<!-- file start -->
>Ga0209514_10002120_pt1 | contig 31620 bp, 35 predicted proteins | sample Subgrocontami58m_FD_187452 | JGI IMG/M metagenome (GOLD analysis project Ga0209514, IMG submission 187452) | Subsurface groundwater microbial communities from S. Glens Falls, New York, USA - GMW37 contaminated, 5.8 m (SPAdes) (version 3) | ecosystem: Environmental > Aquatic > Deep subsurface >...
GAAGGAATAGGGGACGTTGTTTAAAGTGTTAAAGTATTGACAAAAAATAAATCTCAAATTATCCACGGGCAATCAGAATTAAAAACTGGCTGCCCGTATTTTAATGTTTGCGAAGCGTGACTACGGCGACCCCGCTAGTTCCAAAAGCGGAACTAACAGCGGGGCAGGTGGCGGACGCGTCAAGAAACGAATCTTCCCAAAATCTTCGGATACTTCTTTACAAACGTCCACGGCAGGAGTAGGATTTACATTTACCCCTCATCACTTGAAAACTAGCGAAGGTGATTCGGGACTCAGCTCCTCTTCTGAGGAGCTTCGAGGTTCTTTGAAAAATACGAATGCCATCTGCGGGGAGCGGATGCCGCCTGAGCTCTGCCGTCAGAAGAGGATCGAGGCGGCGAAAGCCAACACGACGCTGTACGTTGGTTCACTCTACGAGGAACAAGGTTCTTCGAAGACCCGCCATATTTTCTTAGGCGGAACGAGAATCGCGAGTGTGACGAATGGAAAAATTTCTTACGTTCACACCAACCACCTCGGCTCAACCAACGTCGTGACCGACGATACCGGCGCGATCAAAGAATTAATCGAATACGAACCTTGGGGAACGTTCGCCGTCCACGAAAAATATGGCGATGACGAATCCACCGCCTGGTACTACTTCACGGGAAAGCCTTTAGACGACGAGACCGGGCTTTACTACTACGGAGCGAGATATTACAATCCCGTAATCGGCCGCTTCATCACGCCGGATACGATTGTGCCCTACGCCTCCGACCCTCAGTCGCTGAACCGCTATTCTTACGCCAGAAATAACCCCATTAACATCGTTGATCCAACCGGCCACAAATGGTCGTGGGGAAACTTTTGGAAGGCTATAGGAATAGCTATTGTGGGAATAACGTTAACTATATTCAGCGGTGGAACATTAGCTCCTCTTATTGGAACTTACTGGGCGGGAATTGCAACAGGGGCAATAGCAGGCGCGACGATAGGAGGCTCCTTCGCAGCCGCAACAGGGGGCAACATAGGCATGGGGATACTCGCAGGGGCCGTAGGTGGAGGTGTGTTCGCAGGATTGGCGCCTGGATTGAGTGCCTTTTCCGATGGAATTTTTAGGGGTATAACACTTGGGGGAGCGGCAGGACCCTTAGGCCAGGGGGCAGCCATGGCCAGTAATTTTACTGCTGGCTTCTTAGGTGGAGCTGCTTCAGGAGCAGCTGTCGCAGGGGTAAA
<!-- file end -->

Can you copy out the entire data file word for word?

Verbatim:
>Ga0209514_10002120_pt1 | contig 31620 bp, 35 predicted proteins | sample Subgrocontami58m_FD_187452 | JGI IMG/M metagenome (GOLD analysis project Ga0209514, IMG submission 187452) | Subsurface groundwater microbial communities from S. Glens Falls, New York, USA - GMW37 contaminated, 5.8 m (SPAdes) (version 3) | ecosystem: Environmental > Aquatic > Deep subsurface >...
GAAGGAATAGGGGACGTTGTTTAAAGTGTTAAAGTATTGACAAAAAATAAATCTCAAATTATCCACGGGCAATCAGAATTAAAAACTGGCTGCCCGTATTTTAATGTTTGCGAAGCGTGACTACGGCGACCCCGCTAGTTCCAAAAGCGGAACTAACAGCGGGGCAGGTGGCGGACGCGTCAAGAAACGAATCTTCCCAAAATCTTCGGATACTTCTTTACAAACGTCCACGGCAGGAGTAGGATTTACATTTACCCCTCATCACTTGAAAACTAGCGAAGGTGATTCGGGACTCAGCTCCTCTTCTGAGGAGCTTCGAGGTTCTTTGAAAAATACGAATGCCATCTGCGGGGAGCGGATGCCGCCTGAGCTCTGCCGTCAGAAGAGGATCGAGGCGGCGAAAGCCAACACGACGCTGTACGTTGGTTCACTCTACGAGGAACAAGGTTCTTCGAAGACCCGCCATATTTTCTTAGGCGGAACGAGAATCGCGAGTGTGACGAATGGAAAAATTTCTTACGTTCACACCAACCACCTCGGCTCAACCAACGTCGTGACCGACGATACCGGCGCGATCAAAGAATTAATCGAATACGAACCTTGGGGAACGTTCGCCGTCCACGAAAAATATGGCGATGACGAATCCACCGCCTGGTACTACTTCACGGGAAAGCCTTTAGACGACGAGACCGGGCTTTACTACTACGGAGCGAGATATTACAATCCCGTAATCGGCCGCTTCATCACGCCGGATACGATTGTGCCCTACGCCTCCGACCCTCAGTCGCTGAACCGCTATTCTTACGCCAGAAATAACCCCATTAACATCGTTGATCCAACCGGCCACAAATGGTCGTGGGGAAACTTTTGGAAGGCTATAGGAATAGCTATTGTGGGAATAACGTTAACTATATTCAGCGGTGGAACATTAGCTCCTCTTATTGGAACTTACTGGGCGGGAATTGCAACAGGGGCAATAGCAGGCGCGACGATAGGAGGCTCCTTCGCAGCCGCAACAGGGGGCAACATAGGCATGGGGATACTCGCAGGGGCCGTAGGTGGAGGTGTGTTCGCAGGATTGGCGCCTGGATTGAGTGCCTTTTCCGATGGAATTTTTAGGGGTATAACACTTGGGGGAGCGGCAGGACCCTTAGGCCAGGGGGCAGCCATGGCCAGTAATTTTACTGCTGGCTTCTTAGGTGGAGCTGCTTCAGGAGCAGCTGTCGCAGGGGTAAA